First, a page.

What is often ignored, however, is testimony by the same ballistics expert, who said that the firing pin marks made by the gun matched those left in shells at the murder scene. Again, Cochran didn't cross-examine this damaging testimony.
In Pratt's corner is a seemingly unlikely ally, a former FBI agent. M. Wesley Swearingen helps support Pratt's alibi by saying agency files were destroyed that record that Pratt was seen in Oakland and not in Los Angeles at the time of the killing.
But those who believe Pratt is guilty say Swearingen is a disgruntled former agent and that the FBI probably wouldn't have taken note of Pratt in late 1968 even if he were with the Panthers. Court records indicate the FBI didn't attach much significance to Pratt - a Vietnam War veteran who moved from Louisiana in 1968 to attend UCLA - until well after the Olsen murder. The courts have given no credence to the claims of missing or destroyed files, sources said.
Up to the District Attorney
The evidence against Pratt, however, may be for naught. If Garcetti loses his appeal, he'll then have to decide whether to retry Pratt or drop the charges. A retrial is considered an unlikely prospect even by the case's strongest supporters. Kenneth Olsen is dead and Butler is so discredited he probably would not take the stand.
On top of this is a degree of apathy about the case. Relatives and friends of murder victim Caroline Olsen haven't stepped forward. Even in the ranks of Garcetti's office, there is a split. Pratt was incarcerated for 27 years and that's longer than many other convicted murderers have served, some say. Others have been stewing over Pratt's release, the prospects of a movie or book deal and the parallels drawn between Mandela and Pratt.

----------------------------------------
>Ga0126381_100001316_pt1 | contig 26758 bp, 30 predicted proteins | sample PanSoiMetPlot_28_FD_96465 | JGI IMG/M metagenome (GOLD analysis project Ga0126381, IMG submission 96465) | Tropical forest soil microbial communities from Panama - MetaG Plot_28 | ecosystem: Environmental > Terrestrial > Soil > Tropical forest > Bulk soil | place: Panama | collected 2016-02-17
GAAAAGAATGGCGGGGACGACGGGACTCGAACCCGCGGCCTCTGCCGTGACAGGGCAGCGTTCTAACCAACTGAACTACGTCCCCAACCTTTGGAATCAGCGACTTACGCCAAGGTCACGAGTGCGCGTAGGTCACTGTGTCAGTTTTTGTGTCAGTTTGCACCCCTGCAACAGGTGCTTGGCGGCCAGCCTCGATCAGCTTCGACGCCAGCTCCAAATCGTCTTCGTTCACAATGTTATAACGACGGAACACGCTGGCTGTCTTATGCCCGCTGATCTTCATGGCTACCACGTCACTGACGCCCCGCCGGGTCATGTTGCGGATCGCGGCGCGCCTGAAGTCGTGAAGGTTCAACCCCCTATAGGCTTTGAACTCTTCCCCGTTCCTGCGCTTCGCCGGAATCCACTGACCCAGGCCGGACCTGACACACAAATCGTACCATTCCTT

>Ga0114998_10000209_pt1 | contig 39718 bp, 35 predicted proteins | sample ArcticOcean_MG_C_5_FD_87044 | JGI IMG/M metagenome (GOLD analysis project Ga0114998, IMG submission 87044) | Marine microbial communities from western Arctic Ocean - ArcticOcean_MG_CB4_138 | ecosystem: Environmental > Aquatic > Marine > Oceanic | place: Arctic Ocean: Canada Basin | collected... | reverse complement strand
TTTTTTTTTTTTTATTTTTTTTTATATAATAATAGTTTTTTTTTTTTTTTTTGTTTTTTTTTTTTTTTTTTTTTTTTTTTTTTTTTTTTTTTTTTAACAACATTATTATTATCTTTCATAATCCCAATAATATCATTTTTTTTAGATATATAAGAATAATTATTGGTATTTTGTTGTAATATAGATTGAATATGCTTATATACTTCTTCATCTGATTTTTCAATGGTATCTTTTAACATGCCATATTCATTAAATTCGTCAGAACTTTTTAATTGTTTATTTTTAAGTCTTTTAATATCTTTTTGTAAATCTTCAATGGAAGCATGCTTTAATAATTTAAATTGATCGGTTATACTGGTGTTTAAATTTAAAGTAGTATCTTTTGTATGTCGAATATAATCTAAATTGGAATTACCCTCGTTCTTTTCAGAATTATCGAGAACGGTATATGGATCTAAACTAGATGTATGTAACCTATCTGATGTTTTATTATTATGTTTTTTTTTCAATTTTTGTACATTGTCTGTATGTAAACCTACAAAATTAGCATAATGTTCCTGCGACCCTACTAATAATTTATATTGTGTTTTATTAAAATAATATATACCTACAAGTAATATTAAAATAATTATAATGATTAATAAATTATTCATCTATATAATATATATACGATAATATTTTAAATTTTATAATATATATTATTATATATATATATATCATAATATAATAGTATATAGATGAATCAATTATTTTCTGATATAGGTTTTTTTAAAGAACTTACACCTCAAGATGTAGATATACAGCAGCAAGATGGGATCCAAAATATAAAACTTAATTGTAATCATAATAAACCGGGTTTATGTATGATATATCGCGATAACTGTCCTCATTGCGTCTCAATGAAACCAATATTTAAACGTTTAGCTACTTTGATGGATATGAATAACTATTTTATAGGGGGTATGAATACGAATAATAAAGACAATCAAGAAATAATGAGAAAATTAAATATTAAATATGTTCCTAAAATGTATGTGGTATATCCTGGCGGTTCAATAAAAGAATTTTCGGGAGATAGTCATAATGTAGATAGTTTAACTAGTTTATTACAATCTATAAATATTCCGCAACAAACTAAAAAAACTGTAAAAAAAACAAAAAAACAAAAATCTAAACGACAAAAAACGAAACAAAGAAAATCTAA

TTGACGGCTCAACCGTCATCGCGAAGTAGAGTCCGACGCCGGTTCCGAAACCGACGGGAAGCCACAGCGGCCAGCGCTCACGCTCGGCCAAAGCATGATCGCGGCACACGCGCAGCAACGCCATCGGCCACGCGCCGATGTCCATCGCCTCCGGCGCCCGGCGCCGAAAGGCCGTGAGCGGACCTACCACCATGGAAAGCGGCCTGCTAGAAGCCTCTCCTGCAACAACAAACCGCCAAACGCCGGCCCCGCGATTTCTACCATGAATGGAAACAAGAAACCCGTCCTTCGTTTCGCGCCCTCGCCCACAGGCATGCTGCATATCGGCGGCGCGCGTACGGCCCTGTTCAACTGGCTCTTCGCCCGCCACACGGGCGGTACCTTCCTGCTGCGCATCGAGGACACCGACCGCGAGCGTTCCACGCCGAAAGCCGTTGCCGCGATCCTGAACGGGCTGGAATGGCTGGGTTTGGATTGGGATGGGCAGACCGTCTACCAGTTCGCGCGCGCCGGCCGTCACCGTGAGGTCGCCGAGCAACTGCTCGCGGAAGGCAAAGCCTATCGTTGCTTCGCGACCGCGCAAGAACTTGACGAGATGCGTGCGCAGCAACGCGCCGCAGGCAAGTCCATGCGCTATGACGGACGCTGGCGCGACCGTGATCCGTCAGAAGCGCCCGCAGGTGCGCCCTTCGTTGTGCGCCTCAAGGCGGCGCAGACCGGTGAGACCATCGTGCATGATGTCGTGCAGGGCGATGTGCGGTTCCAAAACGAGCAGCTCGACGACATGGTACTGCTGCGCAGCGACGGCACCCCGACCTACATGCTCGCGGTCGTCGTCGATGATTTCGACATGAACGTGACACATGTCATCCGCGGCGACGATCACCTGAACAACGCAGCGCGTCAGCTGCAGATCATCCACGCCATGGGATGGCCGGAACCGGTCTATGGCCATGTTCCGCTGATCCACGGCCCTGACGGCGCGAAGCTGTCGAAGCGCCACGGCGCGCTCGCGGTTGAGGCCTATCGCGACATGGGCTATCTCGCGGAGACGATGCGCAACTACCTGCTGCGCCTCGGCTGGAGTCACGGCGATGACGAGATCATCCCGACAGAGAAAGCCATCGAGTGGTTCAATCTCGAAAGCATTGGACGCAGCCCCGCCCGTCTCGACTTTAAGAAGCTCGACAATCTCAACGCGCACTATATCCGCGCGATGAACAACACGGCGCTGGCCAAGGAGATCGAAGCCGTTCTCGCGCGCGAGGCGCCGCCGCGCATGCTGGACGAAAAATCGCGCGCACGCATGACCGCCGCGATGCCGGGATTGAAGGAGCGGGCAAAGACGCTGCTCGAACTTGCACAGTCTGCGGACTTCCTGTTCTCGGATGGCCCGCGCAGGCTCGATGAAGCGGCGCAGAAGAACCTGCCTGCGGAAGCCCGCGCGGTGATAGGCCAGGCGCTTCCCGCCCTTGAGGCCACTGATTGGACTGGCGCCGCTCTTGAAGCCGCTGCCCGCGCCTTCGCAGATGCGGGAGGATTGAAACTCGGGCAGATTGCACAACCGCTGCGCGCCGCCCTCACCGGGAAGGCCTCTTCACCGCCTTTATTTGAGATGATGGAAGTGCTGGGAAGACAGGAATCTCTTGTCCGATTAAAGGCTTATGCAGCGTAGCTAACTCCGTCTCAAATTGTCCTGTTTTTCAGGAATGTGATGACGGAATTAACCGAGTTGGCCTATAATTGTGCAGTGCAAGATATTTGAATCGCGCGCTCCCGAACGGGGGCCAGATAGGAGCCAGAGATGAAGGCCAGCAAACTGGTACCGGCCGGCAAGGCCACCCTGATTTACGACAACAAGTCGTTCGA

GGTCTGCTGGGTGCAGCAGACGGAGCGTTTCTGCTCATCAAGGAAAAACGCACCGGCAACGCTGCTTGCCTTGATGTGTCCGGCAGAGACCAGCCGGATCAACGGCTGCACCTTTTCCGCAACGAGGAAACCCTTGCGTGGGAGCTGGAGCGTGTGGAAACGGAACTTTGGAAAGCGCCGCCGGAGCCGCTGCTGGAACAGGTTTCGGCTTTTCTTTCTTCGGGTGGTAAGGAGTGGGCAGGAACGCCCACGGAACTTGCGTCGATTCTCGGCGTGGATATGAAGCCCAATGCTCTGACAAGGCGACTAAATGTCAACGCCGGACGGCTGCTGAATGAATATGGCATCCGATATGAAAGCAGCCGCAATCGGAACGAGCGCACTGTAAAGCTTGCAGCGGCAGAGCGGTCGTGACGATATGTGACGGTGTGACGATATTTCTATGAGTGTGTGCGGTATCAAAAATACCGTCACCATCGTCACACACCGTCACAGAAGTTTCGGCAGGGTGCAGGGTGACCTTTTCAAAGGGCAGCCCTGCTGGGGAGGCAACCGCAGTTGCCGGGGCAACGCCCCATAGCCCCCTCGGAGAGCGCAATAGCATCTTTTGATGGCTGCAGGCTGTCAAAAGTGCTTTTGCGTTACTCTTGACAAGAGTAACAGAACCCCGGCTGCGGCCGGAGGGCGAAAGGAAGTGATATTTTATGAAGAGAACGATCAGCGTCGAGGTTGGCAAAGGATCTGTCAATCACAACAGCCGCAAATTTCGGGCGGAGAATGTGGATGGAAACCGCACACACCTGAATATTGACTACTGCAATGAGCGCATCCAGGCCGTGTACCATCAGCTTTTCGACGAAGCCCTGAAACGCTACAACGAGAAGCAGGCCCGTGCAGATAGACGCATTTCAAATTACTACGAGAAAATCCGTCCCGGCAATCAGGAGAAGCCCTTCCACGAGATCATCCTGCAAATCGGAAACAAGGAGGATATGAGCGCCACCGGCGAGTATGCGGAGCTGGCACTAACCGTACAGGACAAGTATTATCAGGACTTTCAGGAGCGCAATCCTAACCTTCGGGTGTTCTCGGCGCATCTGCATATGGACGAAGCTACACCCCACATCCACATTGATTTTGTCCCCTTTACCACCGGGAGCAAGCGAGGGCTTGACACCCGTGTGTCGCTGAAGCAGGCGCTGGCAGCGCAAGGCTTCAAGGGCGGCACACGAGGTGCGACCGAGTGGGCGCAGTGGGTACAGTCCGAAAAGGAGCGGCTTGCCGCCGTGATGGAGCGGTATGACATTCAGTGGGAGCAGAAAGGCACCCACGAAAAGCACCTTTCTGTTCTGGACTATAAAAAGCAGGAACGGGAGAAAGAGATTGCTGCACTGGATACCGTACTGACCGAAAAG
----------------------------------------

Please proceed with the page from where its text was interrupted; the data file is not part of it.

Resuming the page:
Mandela, they note, was held in prison unjustly because he refused to renounce the African National Congress. Pratt was denied parole 16 times because he used drugs refused to attend prison education programs and had other discipline problems. He was never denied parole because he would not admit his guilt.
Pratt hasn't made those comparisons himself. He contends he was another victim of former FBI Director J. Edgar Hoover's counter-intelligence division, known as COINTELPRO. FBI plots to "neutralize" its perceived enemies are now well known. Hoover's FBI haunted Panther-backing actress Jean Seberg so much in the 1960s that it reportedly drove her to suicide.
Dickey's reversal of the Pratt conviction unearthed memories of an era of political strife which many wish to forget. Pratt symbolizes an era when angry young adults clashed with law enforcement on campuses and in the streets.
But those who believe Pratt is guilty of murder say his prosecution and Caroline Olsen's killing had nothing to do with the political intrigue of that time. And Dickey's decision isn't a vindication of Pratt, just a finding that prosecutors erred and that the case against him was not "overwhelming."
As one source noted, Dickey only said Pratt gets another chance. The judge said "We start over.... He did not say (Pratt) didn't do it."'